Rates unlikely to rise above 6.5%, says MPC recruit

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The Independent Online

Charles Bean, the recent recruit to the Monetary Policy Committee, yesterday struggled to avoid being pigeon-holed as either a hawk or a dove on interest rate policy, as he faced inquisition by a committee of MPs.

Charles Bean, the recent recruit to the Monetary Policy Committee, yesterday struggled to avoid being pigeon-holed as either a hawk or a dove on interest rate policy, as he faced inquisition by a committee of MPs.

Mr Bean, who was appointed chief economist of the Bank of England last month, said he believed rates would have to go up "under certain circumstances", but said the rise would not be large. However, he was challenged over his membership of a Treasury advisory panel, with one MP suggesting the Treasury was using the committees to "suss out" which economists would give the Government least trouble.

Giving evidence to the Treasury Select Committee, which holds confirmation hearings for new MPC members, Mr Bean repeated his view, given in a summer television interview, that rates might have to rise 0.5 per cent. "I would still pretty much subscribe to the view that it is possible rates would have to rise, particularly if the pound slipped back or if earnings growth accelerated," he said. "My best judgement is it's unlikely we will have to raise rates a lot more." UK rates have been at 6 per cent since February.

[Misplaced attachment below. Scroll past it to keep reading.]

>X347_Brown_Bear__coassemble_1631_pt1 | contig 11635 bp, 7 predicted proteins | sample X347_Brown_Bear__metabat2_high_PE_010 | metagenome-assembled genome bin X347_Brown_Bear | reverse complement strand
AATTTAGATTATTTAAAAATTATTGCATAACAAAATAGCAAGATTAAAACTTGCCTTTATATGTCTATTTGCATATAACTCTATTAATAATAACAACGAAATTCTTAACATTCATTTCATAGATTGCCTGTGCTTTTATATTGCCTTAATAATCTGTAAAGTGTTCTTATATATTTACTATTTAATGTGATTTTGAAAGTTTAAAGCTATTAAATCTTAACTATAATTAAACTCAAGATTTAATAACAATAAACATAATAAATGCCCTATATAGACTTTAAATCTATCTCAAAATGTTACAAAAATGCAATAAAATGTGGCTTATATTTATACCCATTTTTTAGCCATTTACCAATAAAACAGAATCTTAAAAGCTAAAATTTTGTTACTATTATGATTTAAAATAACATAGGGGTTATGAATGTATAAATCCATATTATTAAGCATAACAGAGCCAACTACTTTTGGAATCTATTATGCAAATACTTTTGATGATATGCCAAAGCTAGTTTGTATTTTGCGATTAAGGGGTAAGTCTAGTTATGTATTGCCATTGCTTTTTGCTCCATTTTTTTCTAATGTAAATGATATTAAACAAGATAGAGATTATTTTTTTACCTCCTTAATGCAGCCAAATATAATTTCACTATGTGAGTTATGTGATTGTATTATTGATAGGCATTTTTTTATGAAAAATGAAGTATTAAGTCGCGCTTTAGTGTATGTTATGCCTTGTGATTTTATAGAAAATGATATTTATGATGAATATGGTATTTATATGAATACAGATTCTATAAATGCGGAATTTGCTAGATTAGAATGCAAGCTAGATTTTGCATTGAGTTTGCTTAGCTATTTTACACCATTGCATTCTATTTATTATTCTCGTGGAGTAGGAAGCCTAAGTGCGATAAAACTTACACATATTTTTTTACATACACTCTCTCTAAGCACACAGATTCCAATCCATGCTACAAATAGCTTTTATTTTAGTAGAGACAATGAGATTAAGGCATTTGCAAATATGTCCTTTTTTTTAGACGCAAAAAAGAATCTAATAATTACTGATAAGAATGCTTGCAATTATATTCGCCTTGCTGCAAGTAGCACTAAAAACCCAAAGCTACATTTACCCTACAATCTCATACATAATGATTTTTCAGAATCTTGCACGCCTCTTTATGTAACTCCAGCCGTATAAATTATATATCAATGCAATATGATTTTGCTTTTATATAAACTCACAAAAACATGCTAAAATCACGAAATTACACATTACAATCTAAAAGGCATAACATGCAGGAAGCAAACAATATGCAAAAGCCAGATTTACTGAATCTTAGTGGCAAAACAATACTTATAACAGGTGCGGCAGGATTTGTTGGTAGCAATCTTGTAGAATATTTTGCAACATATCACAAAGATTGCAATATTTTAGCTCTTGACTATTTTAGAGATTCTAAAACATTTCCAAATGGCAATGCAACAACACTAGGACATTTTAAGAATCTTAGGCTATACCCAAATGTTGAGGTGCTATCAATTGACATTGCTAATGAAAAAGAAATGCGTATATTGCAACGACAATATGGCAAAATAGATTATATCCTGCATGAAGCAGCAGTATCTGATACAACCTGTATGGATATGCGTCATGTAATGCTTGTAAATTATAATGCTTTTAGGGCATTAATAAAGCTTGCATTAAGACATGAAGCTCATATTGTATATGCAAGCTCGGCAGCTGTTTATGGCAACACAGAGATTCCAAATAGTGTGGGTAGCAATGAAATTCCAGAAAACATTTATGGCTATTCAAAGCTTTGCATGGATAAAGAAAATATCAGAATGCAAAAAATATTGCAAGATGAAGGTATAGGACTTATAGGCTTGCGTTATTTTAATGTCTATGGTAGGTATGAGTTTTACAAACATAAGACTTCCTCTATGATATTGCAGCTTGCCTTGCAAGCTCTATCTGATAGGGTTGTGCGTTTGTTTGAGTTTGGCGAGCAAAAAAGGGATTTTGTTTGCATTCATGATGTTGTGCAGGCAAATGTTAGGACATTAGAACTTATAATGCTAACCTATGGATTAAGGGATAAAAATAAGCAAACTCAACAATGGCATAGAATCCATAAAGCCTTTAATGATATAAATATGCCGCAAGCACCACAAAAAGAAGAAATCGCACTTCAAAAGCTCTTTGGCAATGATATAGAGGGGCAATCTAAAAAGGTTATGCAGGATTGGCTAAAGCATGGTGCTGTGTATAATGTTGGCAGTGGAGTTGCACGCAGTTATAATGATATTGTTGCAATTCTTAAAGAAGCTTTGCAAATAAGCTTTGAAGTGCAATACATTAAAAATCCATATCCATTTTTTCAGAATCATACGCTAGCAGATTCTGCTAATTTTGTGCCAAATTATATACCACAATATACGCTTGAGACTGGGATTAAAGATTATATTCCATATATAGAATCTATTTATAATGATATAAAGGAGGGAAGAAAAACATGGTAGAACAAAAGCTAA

He struck a doveish note on the threat to inflation from the oil price, saying the increase to more than $30 a barrel might add 0.2 per cent to inflation: "Because we are a bit below the inflation target we have room to deal with accelerating inflation." He said it would only be an issue if oil were to hit $40 per barrel and stay there for a sustained period.

But, on the New Economy - the impact on the economy of improved computer technology - he sounded sceptical. He said UK data showed little evidence of the productivity boom witnessed in the United States. "The problem is whether we start moving policy on the basis that it will happen," he said. "At the end of the 1980s people thought the underlying rate of growth had picked up and policy was made on that basis and the economy over-heated." He said he was optimistic the pound would fall back against the euro, but warned the Government would have to alter its fiscal policy if the UK joined the single currency.

Some MPs warned his continued membership of the Treasury's Academic Panel risked jeopardising the perception of his independence. Labour MP Jim Cousins said: "There's a feeling that's occurring to a few of us that the Treasury might be using membership of this panel to suss out who might be reliable."

Mr Bean said: "There's no extent to which this is a proving ground," adding that he would reconsider his membership in the light of the comments.

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